I think part of accepting this lot in our life is accepting that there aren’t always answers to our questions.
I often see people write on group boards questions like: “My daughter ate this many carbs, then did this much exercise and then had a blood sugar of this, only an hour later to have a blood sugar of THIS, that would not move, despite constant blood, sweat and tears on our part. Can you tell me why?”
They can tear us apart.
It took me years to figure out that isolated incidences are best left isolated. Left alone. Left in the past.
If something happens over and over again, it’s worth investigating for sure…but those out of the blue moments just can’t be cracked sometimes. I know it’s not fair, and frustrating…but it is what it is.
That’s probably the hardest part of Our Diabetic Life. Letting go. Accepting there isn’t always an answer to things.
Just last night I had one of those “What the fructose” moments. In four hours I was forced to do four site changes on my youngest. The first three were kinked at the very tip.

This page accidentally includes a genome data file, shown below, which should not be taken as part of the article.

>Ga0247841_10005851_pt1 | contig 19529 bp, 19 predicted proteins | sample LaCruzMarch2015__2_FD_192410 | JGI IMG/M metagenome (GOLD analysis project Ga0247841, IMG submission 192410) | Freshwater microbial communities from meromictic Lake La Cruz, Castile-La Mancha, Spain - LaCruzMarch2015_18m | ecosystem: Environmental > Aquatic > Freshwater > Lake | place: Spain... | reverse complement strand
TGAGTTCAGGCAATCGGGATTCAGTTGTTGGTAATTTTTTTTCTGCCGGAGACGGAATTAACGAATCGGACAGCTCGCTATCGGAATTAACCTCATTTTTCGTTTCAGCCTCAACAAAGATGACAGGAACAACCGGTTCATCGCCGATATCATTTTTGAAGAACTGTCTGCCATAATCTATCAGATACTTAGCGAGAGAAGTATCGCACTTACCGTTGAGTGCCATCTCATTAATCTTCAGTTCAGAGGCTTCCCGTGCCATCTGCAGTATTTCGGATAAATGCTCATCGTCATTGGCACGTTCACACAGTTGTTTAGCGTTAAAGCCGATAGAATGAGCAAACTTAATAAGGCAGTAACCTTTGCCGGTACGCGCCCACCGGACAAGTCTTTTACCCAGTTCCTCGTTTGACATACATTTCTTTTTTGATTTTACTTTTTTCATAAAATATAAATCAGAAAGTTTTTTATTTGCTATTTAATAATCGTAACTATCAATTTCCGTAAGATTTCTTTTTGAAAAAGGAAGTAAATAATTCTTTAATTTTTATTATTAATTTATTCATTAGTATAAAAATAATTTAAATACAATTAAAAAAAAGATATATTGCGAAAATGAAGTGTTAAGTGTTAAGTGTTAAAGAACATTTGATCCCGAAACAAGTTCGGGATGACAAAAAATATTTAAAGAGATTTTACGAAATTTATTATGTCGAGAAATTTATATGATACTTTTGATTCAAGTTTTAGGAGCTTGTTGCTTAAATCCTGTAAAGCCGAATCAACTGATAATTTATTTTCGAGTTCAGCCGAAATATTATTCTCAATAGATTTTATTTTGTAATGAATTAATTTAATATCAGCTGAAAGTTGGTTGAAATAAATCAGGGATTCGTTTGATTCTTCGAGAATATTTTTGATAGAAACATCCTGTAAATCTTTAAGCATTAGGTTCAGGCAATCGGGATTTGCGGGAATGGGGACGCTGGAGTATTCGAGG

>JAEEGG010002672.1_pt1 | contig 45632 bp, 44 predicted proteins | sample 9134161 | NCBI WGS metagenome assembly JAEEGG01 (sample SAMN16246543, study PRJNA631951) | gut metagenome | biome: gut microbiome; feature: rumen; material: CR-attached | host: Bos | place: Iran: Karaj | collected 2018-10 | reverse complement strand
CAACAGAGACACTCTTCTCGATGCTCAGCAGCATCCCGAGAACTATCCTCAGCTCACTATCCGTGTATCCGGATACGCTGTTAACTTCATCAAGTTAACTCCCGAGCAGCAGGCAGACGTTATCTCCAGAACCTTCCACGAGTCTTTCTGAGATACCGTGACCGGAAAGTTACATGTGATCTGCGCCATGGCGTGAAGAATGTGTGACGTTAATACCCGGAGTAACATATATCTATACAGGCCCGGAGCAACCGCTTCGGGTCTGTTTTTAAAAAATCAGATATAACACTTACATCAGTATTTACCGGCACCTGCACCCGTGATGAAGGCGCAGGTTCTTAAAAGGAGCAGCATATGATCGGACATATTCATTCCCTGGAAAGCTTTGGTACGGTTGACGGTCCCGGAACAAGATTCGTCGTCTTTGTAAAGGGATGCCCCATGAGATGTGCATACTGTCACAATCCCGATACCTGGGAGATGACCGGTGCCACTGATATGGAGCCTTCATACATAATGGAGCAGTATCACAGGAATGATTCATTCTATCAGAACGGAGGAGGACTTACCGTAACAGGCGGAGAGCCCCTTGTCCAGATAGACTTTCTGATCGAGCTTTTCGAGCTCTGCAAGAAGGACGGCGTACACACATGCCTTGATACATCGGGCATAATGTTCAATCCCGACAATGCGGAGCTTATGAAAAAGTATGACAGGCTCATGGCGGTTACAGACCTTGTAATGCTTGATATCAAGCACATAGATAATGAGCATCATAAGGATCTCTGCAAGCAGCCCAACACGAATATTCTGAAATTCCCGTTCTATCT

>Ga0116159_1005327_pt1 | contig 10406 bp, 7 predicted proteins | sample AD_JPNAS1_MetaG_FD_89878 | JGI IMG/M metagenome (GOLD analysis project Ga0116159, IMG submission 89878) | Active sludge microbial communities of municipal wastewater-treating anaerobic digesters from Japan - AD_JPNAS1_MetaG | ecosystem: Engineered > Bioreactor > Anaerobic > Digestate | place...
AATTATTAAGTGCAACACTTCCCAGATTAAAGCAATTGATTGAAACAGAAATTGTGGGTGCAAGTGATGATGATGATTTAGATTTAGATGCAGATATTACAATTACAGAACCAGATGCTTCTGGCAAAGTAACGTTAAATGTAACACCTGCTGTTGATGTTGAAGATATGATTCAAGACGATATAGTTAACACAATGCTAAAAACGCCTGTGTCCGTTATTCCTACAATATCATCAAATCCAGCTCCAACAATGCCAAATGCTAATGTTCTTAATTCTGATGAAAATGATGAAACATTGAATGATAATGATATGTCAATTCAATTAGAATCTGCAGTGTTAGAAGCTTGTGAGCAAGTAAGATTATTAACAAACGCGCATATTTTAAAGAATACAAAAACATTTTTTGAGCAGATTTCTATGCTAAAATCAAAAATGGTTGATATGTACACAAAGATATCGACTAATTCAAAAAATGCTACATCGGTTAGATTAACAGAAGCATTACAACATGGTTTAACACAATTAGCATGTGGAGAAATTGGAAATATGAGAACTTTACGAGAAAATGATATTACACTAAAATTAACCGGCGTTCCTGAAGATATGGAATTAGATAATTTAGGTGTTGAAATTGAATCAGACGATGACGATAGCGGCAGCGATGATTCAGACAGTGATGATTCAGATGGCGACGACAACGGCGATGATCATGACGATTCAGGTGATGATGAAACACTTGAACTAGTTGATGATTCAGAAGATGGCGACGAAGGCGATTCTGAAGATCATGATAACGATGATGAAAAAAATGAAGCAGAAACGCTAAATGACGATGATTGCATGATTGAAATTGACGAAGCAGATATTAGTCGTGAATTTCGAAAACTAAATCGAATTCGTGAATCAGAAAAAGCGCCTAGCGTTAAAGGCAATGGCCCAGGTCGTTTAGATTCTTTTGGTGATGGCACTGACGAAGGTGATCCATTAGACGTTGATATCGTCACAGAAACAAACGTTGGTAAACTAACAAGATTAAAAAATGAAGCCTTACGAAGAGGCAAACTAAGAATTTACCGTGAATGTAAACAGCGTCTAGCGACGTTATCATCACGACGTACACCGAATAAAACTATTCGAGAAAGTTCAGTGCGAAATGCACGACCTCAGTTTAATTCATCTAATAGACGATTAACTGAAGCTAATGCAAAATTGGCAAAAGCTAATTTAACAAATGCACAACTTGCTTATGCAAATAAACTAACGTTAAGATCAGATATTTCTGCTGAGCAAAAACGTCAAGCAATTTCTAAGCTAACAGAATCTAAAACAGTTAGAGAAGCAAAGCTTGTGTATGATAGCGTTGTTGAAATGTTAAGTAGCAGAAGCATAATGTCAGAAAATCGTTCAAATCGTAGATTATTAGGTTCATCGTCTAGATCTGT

I’ve done bazillions of these things. What was I doing different last night? Seriously, I was furious at myself.
It turns out when I moved to a different box of sets, I was met with success.
I suspect that the box of sets was defective as the last set change I did three days ago began with a kinked cannula as well. The other boys had not met with this problem as they have been on the same schedule and pulling from an entirely different box than I was.
Will I ever know for sure? It could be that my little guy’s belly has some scaring issues. It could be I didn’t cock the rocket correctly. It COULD have been a million different things. And in that moment of internal rage/brokenhartedness/devestation as inserted that FOURTH set…
Yes, I wish I had answers. (And I know what you're thinking, and no we would not like to try another kind of set please and thank you.)
Instead of getting those answers, I ended up persevering until the problem was solved.
And I realized, a lot of times perseverance is our best answer.
Whatever we are faced with, we just need to keep trying.
Answering questions is stimulating, but dwelling on things that probably have no definitive answer can have consequences. I mean, no answers means we’ve failed, right? I know we feel like we are letting our children down when something crazy happens, and our instinct is to find the problem and fix it. But a lot of times that problem can’t be definitively found.
A lot of times, all we can do is guess.
And do our best.
And then…move on.
Because if we try to answer all the questions the diabetes universe has to throw at us, (ie: Why did this disease have to happen to us?) we’ll end up in the crazy farm for sure.
No why. Just try.
That’s my October motto.
Who’s with me?